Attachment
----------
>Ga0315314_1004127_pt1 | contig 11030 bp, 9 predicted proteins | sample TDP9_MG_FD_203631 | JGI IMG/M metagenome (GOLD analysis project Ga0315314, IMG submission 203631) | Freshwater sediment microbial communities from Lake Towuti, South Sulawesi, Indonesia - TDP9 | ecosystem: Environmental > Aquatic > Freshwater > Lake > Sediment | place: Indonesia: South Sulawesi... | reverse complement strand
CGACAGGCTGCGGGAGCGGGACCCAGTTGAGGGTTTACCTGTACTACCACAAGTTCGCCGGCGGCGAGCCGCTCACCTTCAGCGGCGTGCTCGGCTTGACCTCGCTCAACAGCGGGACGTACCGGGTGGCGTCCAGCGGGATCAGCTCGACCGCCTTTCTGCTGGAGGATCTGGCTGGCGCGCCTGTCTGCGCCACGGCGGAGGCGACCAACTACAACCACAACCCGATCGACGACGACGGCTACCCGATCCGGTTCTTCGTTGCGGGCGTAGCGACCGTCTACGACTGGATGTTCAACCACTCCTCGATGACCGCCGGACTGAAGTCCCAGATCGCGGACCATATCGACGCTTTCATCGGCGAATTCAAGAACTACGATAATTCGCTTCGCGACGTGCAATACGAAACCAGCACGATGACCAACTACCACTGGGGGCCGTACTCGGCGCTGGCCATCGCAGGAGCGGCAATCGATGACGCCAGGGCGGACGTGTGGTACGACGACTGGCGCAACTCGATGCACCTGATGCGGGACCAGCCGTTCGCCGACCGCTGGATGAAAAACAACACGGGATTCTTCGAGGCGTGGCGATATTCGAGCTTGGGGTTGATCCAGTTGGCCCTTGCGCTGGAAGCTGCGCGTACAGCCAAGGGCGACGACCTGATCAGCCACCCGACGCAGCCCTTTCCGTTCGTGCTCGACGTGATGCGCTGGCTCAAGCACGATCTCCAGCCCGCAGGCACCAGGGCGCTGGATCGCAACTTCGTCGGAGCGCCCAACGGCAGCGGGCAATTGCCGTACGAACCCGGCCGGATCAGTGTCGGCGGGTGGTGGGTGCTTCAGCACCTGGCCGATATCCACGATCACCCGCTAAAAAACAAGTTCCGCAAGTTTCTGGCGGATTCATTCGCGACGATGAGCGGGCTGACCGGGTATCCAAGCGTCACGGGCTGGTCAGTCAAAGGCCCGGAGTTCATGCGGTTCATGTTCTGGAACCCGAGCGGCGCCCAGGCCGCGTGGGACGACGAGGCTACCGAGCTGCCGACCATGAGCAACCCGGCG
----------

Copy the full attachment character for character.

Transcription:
>Ga0315314_1004127_pt1 | contig 11030 bp, 9 predicted proteins | sample TDP9_MG_FD_203631 | JGI IMG/M metagenome (GOLD analysis project Ga0315314, IMG submission 203631) | Freshwater sediment microbial communities from Lake Towuti, South Sulawesi, Indonesia - TDP9 | ecosystem: Environmental > Aquatic > Freshwater > Lake > Sediment | place: Indonesia: South Sulawesi... | reverse complement strand
CGACAGGCTGCGGGAGCGGGACCCAGTTGAGGGTTTACCTGTACTACCACAAGTTCGCCGGCGGCGAGCCGCTCACCTTCAGCGGCGTGCTCGGCTTGACCTCGCTCAACAGCGGGACGTACCGGGTGGCGTCCAGCGGGATCAGCTCGACCGCCTTTCTGCTGGAGGATCTGGCTGGCGCGCCTGTCTGCGCCACGGCGGAGGCGACCAACTACAACCACAACCCGATCGACGACGACGGCTACCCGATCCGGTTCTTCGTTGCGGGCGTAGCGACCGTCTACGACTGGATGTTCAACCACTCCTCGATGACCGCCGGACTGAAGTCCCAGATCGCGGACCATATCGACGCTTTCATCGGCGAATTCAAGAACTACGATAATTCGCTTCGCGACGTGCAATACGAAACCAGCACGATGACCAACTACCACTGGGGGCCGTACTCGGCGCTGGCCATCGCAGGAGCGGCAATCGATGACGCCAGGGCGGACGTGTGGTACGACGACTGGCGCAACTCGATGCACCTGATGCGGGACCAGCCGTTCGCCGACCGCTGGATGAAAAACAACACGGGATTCTTCGAGGCGTGGCGATATTCGAGCTTGGGGTTGATCCAGTTGGCCCTTGCGCTGGAAGCTGCGCGTACAGCCAAGGGCGACGACCTGATCAGCCACCCGACGCAGCCCTTTCCGTTCGTGCTCGACGTGATGCGCTGGCTCAAGCACGATCTCCAGCCCGCAGGCACCAGGGCGCTGGATCGCAACTTCGTCGGAGCGCCCAACGGCAGCGGGCAATTGCCGTACGAACCCGGCCGGATCAGTGTCGGCGGGTGGTGGGTGCTTCAGCACCTGGCCGATATCCACGATCACCCGCTAAAAAACAAGTTCCGCAAGTTTCTGGCGGATTCATTCGCGACGATGAGCGGGCTGACCGGGTATCCAAGCGTCACGGGCTGGTCAGTCAAAGGCCCGGAGTTCATGCGGTTCATGTTCTGGAACCCGAGCGGCGCCCAGGCCGCGTGGGACGACGAGGCTACCGAGCTGCCGACCATGAGCAACCCGGCG